Legendary Hall of Fame Pitcher Tom Seaver Diagnosed with Dementia & Retires from Public Life
The legendary, Tom Seaver has been diagnosed with dementia. The Hall of Famer has decided to retire from public life after his diagnosis.
Tom Seaver, the Hall of Fame pitcher and former New York Mets legend helped the team win the 1969 World Series. He has now been diagnosed with dementia at the age of 74.
His family announced on Thursday that Seaver has retired from public life. He intends to work at his California vineyard which he owns with his wife Nancy.
Statement from Jeff Wilpon on behalf of ownership and the Mets organization on Tom Seaver. pic.twitter.com/LozVvDR27T— New York Mets (@Mets) March 7, 2019
As a result, Seaver will not join his former teammates this season in New York for the 50th anniversary of the “Miracle” Mets who won that ’69 championship. The news of Seaver's illness stunned and saddened the baseball world.
Former Mets players and fans took to social media to share their admiration for the pitcher. He won a total of 311 games for the Mets, Reds, White Sox and Red Sox during his career from 1967 to 1986.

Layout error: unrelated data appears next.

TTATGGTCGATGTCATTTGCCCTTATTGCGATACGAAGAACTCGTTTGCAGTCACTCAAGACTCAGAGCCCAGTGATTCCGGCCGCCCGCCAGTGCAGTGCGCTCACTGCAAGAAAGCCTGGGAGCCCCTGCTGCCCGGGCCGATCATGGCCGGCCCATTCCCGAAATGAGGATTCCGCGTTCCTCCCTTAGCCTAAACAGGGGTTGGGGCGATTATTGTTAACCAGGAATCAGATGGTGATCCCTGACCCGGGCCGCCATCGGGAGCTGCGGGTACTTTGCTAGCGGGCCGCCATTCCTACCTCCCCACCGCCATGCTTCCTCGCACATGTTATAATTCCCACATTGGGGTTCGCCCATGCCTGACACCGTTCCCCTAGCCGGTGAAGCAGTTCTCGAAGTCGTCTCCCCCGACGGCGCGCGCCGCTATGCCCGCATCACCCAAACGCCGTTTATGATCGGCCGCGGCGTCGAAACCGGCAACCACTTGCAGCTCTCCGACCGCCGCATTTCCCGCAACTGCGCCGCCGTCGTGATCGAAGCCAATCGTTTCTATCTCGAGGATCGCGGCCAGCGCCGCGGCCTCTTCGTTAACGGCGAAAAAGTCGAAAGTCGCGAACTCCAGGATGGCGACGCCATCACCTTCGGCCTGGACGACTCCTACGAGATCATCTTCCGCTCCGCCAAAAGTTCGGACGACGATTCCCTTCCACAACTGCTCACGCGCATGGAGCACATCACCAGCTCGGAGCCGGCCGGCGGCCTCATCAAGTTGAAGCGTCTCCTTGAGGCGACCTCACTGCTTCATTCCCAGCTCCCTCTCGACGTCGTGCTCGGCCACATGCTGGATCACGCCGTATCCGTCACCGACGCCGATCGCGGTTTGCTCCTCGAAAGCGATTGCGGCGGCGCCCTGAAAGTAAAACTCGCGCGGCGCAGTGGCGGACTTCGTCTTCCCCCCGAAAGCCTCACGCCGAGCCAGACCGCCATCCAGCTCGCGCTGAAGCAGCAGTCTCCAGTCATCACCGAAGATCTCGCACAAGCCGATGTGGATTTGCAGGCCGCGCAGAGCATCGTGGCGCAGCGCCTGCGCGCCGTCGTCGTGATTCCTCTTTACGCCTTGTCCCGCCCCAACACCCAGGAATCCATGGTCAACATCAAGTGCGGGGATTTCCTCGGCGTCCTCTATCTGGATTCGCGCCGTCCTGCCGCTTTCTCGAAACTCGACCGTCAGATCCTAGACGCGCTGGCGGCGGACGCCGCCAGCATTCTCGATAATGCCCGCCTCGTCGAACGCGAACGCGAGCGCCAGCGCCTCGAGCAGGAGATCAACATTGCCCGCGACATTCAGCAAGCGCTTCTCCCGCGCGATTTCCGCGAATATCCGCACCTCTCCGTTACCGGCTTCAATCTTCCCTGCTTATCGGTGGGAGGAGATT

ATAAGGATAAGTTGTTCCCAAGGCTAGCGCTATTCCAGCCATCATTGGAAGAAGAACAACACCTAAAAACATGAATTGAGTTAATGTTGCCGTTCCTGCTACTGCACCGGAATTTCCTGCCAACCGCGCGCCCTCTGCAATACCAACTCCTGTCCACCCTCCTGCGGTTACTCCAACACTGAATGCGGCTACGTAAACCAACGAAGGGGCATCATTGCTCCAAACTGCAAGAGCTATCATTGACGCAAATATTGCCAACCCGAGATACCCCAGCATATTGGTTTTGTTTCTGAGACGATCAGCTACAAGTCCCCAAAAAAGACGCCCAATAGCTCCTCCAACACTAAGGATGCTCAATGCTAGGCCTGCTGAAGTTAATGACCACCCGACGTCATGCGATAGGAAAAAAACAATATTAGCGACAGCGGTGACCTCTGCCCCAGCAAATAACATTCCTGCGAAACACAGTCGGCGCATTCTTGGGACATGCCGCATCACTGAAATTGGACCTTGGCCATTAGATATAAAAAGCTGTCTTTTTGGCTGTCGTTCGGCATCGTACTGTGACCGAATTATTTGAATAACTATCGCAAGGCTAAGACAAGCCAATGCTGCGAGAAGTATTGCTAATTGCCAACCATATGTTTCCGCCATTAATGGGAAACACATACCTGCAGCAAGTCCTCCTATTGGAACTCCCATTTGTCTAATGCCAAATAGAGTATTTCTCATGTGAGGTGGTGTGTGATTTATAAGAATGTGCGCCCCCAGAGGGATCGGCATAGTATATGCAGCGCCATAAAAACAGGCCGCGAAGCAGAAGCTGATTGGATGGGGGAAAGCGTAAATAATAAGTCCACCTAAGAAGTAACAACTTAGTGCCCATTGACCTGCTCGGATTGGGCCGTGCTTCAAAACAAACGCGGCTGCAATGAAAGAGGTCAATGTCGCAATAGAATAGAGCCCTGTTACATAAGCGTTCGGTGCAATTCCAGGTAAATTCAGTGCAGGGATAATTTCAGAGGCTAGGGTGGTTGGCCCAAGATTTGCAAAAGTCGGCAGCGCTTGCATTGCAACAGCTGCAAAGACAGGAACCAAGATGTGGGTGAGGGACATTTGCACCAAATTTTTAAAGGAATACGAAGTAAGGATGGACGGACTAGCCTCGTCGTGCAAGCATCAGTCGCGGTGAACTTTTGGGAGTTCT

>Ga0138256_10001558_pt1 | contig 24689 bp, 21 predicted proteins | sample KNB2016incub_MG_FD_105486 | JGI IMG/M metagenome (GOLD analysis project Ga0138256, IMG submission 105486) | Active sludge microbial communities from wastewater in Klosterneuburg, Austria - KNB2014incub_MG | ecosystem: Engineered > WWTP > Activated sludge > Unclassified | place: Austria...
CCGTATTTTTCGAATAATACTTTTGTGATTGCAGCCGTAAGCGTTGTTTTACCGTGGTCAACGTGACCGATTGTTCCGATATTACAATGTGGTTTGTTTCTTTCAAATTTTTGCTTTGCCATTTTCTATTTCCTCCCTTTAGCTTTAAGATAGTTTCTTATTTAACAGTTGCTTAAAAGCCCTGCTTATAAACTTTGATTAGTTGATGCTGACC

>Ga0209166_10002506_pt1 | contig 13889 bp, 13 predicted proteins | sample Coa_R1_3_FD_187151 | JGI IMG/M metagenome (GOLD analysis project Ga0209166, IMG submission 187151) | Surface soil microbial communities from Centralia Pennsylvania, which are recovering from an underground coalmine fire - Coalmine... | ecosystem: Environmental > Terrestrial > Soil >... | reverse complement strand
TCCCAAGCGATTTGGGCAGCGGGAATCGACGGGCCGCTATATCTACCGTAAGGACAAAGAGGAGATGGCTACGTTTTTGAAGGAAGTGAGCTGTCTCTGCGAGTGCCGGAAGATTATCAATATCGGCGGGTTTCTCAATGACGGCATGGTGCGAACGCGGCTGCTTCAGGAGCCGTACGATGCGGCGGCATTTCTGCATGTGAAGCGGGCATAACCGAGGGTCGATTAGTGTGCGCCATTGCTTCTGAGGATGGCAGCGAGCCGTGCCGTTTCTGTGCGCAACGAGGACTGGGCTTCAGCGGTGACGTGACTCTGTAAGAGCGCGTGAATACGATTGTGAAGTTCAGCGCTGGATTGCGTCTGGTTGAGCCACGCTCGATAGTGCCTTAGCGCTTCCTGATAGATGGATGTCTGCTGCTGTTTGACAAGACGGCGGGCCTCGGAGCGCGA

So sad to hear Tom Seaver has dementia. He will always be the heart and soul of the @Mets ,the standard which all Mets aspire to, this breaks my heart. Do not feel worthy to be mentioned in the same breath, yet honored to be with him in the @baseballhall #Mets #MLB— Mike Piazza (@mikepiazza31) March 7, 2019
“He will always be the heart and soul of the Mets, the standard which all Mets aspire to, this breaks my heart,” former Mets catcher Mike Piazza wrote in a tweet. “Do not feel worthy to be mentioned in the same breath.”
It's not the first time, Seaver has been diagnosed with a disease, he also had Lyme disease in 1991. At the time he lived in Connecticut. The disease reoccurred in 2012 and led to Bell’s palsy and memory loss.
Mickey Callaway on Tom Seaver. 💛💙 pic.twitter.com/RAqRexyoRK— New York Mets (@Mets) March 7, 2019
Seaver’s former teammate Art Shamsky revealed in an excerpt from his upcoming book “After the Miracle” that the pitcher was suffering from short-term memory loss. Bud Harrelson, another former teammate also recalled telling teammates to be prepared when they meet with him.
“He can forget things that happened just a few minutes before,” Harrelson told Shamsky, according to Newsday. “And he repeats himself a lot. But when he gets his rest, he still has a lot of energy.”